DHTML Lab: Cross-Browser Hierarchical Menus; Explorer Events | WebReference

DHTML Lab: Cross-Browser Hierarchical Menus; Explorer Events


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Cross-Browser Hierarchical Menus
filtering elements from event firing

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Contents

FAIR Trick Question:
How do the above menus differ from all the others so far.
(in IE4, that is)

Experts

Clear

Events, Events, Everywhere

Our single item example menu in the left column now has the triangle image added. Pass your mouse over the menu, making sure you pass over the image. What are the results?

Now open the regular popup menus to the left. Pass over the image. What happens to the item highlight? In the last two pages, we have used a different script than our final one. One that omits the statements that we will discuss and add on this page. On the previous page, the child menu overlap covered the image, ergo the "unfair" trick question.

Using what we learned on the previous page, we know that:

  1. the menu onmouseover/onmouseout event handlers are also assigned to the item and the image, the two elements contained within the menu element;
  2. the item onmouseover/onmouseout event handlers are also assigned to the image, the single element contained within the item element;
  3. the menu element has one event handler statement (function) to execute: its own;
  4. the item element has two event handler statements to execute: its own and the menu's;
  5. the image element also has two event handler statements to execute: the item's and the menu's, since no event handler has been specifically defined for the image;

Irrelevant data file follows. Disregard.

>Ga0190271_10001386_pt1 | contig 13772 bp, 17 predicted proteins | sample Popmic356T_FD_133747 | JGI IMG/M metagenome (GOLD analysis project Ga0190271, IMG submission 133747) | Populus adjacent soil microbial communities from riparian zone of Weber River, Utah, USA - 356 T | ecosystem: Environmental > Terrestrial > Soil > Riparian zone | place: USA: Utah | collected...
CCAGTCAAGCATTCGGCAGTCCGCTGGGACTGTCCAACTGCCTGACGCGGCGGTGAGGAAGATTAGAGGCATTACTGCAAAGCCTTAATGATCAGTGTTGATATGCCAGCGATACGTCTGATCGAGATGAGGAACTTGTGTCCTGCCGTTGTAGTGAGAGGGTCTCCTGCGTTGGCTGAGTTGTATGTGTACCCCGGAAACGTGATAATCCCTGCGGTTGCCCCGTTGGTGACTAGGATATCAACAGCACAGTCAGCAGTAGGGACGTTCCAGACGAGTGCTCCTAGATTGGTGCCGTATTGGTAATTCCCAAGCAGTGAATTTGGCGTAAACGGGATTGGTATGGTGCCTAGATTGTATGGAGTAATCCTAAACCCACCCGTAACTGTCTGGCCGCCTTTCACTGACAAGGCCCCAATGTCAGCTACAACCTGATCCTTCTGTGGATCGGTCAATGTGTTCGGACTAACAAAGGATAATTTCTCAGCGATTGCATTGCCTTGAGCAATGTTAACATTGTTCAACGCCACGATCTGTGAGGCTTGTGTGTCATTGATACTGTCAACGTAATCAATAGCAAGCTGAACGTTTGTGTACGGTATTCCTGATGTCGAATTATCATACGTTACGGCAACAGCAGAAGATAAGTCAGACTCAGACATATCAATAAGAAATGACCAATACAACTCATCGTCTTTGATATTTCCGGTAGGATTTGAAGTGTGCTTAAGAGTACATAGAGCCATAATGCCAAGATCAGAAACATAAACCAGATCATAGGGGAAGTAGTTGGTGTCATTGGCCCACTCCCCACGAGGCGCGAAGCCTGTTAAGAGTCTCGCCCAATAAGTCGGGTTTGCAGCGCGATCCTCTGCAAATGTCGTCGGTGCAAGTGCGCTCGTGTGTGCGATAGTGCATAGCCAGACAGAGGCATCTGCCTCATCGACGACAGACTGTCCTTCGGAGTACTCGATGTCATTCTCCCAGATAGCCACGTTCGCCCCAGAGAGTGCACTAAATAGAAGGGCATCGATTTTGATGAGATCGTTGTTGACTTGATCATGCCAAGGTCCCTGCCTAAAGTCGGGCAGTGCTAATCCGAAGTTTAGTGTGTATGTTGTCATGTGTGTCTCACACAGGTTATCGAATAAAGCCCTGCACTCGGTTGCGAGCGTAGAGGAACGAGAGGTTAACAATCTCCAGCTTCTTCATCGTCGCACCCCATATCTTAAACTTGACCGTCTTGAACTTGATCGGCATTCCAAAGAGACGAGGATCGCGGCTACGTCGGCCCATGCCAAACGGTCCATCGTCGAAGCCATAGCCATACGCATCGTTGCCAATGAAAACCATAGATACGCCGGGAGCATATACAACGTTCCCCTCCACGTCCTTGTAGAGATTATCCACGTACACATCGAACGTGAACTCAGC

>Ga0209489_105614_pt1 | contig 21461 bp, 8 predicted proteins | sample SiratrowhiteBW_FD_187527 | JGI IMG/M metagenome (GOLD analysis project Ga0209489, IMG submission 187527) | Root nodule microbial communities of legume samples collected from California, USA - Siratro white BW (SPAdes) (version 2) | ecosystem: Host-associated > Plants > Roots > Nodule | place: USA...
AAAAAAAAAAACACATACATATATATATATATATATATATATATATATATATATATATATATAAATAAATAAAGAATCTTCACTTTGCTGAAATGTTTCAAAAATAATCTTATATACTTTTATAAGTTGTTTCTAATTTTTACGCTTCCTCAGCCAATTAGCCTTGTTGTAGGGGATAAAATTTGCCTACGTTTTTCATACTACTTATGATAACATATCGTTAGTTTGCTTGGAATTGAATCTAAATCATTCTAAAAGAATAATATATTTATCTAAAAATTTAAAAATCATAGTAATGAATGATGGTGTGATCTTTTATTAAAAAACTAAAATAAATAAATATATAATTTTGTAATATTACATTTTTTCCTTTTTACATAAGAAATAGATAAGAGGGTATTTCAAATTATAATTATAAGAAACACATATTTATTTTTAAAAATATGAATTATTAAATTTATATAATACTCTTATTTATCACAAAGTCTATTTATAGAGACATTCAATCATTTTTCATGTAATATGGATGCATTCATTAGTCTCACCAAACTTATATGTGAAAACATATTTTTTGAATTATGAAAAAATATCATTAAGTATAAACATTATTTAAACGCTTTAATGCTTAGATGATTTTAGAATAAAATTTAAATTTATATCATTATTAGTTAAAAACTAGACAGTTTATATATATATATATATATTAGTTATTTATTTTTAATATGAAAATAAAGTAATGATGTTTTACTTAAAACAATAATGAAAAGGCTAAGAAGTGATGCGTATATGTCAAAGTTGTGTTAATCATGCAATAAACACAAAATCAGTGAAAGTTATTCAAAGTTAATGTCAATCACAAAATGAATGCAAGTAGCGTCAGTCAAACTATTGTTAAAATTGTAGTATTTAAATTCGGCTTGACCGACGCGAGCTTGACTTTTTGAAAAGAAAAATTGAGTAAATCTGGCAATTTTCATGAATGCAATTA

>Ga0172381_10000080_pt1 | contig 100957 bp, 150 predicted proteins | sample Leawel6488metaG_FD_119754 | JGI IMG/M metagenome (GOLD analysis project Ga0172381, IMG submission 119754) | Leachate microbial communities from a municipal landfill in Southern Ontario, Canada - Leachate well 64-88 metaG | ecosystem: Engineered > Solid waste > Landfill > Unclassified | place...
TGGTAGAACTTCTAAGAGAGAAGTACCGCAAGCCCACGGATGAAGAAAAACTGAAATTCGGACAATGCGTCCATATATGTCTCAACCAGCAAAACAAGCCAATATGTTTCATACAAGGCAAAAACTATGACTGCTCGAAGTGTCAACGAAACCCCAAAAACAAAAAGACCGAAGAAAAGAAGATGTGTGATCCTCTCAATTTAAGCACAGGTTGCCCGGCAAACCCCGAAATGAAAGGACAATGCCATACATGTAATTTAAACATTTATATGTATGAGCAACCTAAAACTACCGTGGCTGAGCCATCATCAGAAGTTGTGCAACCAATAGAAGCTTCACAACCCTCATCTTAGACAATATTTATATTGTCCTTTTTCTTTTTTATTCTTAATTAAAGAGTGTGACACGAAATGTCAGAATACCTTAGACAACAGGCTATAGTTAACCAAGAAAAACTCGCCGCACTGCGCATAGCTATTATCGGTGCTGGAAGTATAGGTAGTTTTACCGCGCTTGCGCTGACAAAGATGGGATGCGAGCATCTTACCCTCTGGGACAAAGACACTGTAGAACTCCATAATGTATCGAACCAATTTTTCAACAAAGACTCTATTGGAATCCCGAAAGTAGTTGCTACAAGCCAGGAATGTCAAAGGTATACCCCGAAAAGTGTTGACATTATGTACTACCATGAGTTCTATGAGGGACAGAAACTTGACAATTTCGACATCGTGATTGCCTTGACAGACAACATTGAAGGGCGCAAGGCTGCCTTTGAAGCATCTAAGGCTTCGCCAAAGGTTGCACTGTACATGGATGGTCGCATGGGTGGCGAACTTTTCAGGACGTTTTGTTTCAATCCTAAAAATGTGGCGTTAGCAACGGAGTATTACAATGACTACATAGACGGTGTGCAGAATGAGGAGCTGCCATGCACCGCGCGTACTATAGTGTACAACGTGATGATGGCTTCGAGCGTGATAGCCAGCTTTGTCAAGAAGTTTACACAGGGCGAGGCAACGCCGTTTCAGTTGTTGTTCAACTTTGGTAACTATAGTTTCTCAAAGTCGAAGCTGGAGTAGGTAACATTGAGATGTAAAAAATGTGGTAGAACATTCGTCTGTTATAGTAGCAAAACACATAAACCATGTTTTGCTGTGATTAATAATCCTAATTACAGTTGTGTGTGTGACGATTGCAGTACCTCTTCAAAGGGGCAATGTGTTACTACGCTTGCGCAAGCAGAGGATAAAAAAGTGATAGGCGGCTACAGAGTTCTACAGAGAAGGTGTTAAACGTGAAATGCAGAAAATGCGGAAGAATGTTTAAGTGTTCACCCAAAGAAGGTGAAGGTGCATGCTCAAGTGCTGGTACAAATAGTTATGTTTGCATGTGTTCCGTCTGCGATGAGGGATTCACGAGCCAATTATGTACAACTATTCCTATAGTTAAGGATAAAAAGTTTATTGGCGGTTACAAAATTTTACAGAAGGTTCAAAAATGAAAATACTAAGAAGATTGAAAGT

6. the item and the menu occupy the exact same physical space, so only the item's event handlers will fire;

Point 5, above, demonstrates another important difference between Navigator and Explorer. Navigator considers the document elements in mathematical abstraction. It knows the menu element is there, and that it is enclosing the item, making it 'larger,' even though it occupies the same space as the item. In the same way, we spend hours discussing no-dimensional "points" and one-dimensional "lines" in math class, even though they are invisible. As authors, we know the menu element is there. We put it there!

Explorer considers only the elements that occupy the page's two dimensional space. This ability to overlook elements is compensated for by the transference of event handling to contained elements. Scripted correctly, the event handlers can still handle statements meant for the overlooked outer element, as demonstrated by the functions on the previous page.

This two dimensional approach is also illustrated by the firing of the item's onmouseout when we mouse onto the image. Why does it fire? We are not leaving the item. We are still on it. If we are over more than one element simultaneously, (eg. menu/item/image) the one lowest in the hierarchy is the source, or current, element. Explorer considers us to have "left" the enclosing element, to have moused out of it.

If not understood and scripted correctly, this behaviour could be disasterous. When we mouse over the image, we are first mousing out of the item which calls itemOut(), and menuOut(). Then we mouse over the image, which calls itemOver(), and menuOver(). This leads to the background color "blinking", and if we did not use timers for menu hiding, it would cause the collapse of the menu tree, as well.

New Properties to the Rescue...

Luckily, Explorer provides two new properties of the event object, fromElement and toElement, to assist us with mouseover and mouseout event handling.

On a mouseover or a mouseout, event.fromElement is the element we are coming from, and event.toElement is the element we are moving to.